What sort of book fits you?
Here are examples (ask to see some) of what you could create with Private Biographer's help:
A) A "Best-Of" album, by-hand-leatherbound, in as many copies as you have family members, presenting the most artistic and/or significant of your family photos, enlarged to full-page size (or oversize). Sometimes the art is well-hidden in old pictures you never envisioned enlarged. Other photo selections are obvious, but need some restoration or color correction. Each would be captioned with as much copy as needed to put the shot in context. At the back would be a CD in a leather pocket, containing the whole book's contents. Such an object is less conspicuous than a wall-full of framed photos, but easier to see, on one's lap. The essential captions enjoyed by readers aren't usually included in wall-hung photos except at museums.
B) Grandpa is no longer with us, but three hundred letters arrived when he died, many extolling his wonderful nature and qualities. Instead of putting these into a shoebox to be eventually tossed by a punk heir-in-a-hurry, extract the best comments and organize them by date, era, nature, etc. Put them in a website and/or just a bound book which can circulate among family and friends. Include relevant photos, scanned, digitized, and cleaned-up for the ages. Before publishing, circulate paper or electronic drafts so additions and corrections can be made.
C) Your beloved house was torn down to make way for newcomers. Put the best photos – or all the photos featuring your "Tara" (GWTW) into chronological order for the kids. Enlarge the best for hidden details.
D) A loved one dies suddenly and it's impractical to assemble far-flung friends for a celebration-of-life service. Instead, have Private Biographer do a FaceBook page and invite friends to contribute reminiscences, to celebrate, to grieve instantaneously and without limitation. Call the Biographer for access to detailed examples of this novel and permanent way to create a "working model" of the departed.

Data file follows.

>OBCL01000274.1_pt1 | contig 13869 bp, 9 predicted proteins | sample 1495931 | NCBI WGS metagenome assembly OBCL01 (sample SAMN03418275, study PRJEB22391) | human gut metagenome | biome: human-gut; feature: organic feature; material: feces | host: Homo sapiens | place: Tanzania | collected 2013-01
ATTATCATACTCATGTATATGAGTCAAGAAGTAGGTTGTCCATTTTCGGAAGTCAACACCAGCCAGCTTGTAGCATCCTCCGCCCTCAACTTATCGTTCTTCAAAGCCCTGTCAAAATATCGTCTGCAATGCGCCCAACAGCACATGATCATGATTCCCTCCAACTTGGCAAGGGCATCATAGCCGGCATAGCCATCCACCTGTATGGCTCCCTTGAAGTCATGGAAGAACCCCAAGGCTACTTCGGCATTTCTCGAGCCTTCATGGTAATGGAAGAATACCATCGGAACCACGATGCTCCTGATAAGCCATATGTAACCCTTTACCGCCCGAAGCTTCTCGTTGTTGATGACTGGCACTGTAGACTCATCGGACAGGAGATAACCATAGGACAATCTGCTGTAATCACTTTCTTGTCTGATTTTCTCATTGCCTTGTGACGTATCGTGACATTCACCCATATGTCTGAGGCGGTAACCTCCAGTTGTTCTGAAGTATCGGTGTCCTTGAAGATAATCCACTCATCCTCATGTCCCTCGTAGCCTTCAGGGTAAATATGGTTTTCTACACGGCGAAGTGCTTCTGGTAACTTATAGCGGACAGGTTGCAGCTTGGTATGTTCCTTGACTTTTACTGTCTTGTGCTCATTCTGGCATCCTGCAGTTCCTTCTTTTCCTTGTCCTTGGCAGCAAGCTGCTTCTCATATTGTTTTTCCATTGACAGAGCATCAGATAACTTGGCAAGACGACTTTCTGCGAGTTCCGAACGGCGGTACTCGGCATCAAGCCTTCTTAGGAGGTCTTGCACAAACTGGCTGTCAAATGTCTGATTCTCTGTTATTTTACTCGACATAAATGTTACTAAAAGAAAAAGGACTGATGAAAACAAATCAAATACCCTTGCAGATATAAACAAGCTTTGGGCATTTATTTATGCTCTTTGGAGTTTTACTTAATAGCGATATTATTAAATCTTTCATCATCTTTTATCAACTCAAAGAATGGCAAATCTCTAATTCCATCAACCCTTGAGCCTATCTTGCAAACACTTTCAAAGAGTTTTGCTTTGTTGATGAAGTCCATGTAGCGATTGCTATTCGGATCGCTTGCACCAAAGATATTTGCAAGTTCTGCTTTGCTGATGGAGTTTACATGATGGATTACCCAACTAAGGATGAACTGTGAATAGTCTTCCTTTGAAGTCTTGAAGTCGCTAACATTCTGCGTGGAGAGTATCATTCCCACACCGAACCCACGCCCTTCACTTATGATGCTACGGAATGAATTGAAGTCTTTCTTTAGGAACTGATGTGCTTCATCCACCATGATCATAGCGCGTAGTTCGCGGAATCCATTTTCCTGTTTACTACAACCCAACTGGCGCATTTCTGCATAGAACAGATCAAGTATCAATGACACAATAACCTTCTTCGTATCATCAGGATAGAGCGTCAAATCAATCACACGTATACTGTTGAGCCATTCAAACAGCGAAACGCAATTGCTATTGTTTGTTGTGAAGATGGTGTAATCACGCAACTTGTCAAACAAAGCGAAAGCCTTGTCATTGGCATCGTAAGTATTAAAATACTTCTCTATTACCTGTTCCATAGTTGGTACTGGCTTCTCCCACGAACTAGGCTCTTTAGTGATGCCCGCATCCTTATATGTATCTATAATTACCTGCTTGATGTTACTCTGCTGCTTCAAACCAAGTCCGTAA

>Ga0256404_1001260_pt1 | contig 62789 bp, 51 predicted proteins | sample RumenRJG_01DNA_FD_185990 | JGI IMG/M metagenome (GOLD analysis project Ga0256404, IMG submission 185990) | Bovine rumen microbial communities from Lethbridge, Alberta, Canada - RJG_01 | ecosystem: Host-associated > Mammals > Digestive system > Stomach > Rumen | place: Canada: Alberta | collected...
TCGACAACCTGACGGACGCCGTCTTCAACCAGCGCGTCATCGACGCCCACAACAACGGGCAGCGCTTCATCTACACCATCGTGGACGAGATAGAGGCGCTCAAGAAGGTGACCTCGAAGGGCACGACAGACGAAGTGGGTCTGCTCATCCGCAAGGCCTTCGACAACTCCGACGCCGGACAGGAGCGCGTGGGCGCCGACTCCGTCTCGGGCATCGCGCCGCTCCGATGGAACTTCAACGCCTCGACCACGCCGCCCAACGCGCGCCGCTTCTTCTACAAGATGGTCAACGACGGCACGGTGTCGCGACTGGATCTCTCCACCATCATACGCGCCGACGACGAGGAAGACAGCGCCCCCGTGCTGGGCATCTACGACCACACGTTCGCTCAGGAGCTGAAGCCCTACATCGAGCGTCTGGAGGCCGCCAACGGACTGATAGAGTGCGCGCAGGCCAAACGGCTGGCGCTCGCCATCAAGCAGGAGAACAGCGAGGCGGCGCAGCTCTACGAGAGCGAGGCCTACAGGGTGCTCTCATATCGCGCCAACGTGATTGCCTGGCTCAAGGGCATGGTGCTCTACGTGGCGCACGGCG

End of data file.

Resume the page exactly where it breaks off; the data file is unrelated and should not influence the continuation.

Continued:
E) Take all your photos from all branches of the family and put them in sequence (after digitization – it's done on a screen with "thumbnail" versions). Attach captions electronically so the photo is always identified. Extract particular parts of the photos which relate to organization other than chronological (for example, family-tree mugshots). Show the pictures, enlarged, to elders and get more captions and corroborations. Update the captions. Produce DVD versions of the results for particular branches of the family. Produce visual, portrait-based family trees for the kids.
F) You have a houseful of antiques. Have Personal Biographer make a proper videotape of you describing each one's provenance for your heirs and insurance purposes. Put the results onto DVD and distribute. If you just want one for the safe-deposit box, perhaps specify who-gets-what (after you make your ultimate change-of-address).
G) You or your family have built a business; the kids think money grows on trees. Private Biographer assembles and makes a compelling story of what seem to be scrambled videotapes, speeches, clippings, and photos. The story's theme is the principle on which the business was built. Copies are scooped up by hundreds of employees, friends, and family.
H) A son or daughter dies young, and the grandchildren have no idea of the catastrophe this was/is for a family. A solid book of photos, interviews, artwork, clippings, even yearbook-inscription extracts – builds a model of the lost one's essence. Thumbing through the book is like a sweet visit at one's own pace. Clients find this is different from a video slideshow, which may not allow time for lingering, and may use "off-the-rack" music.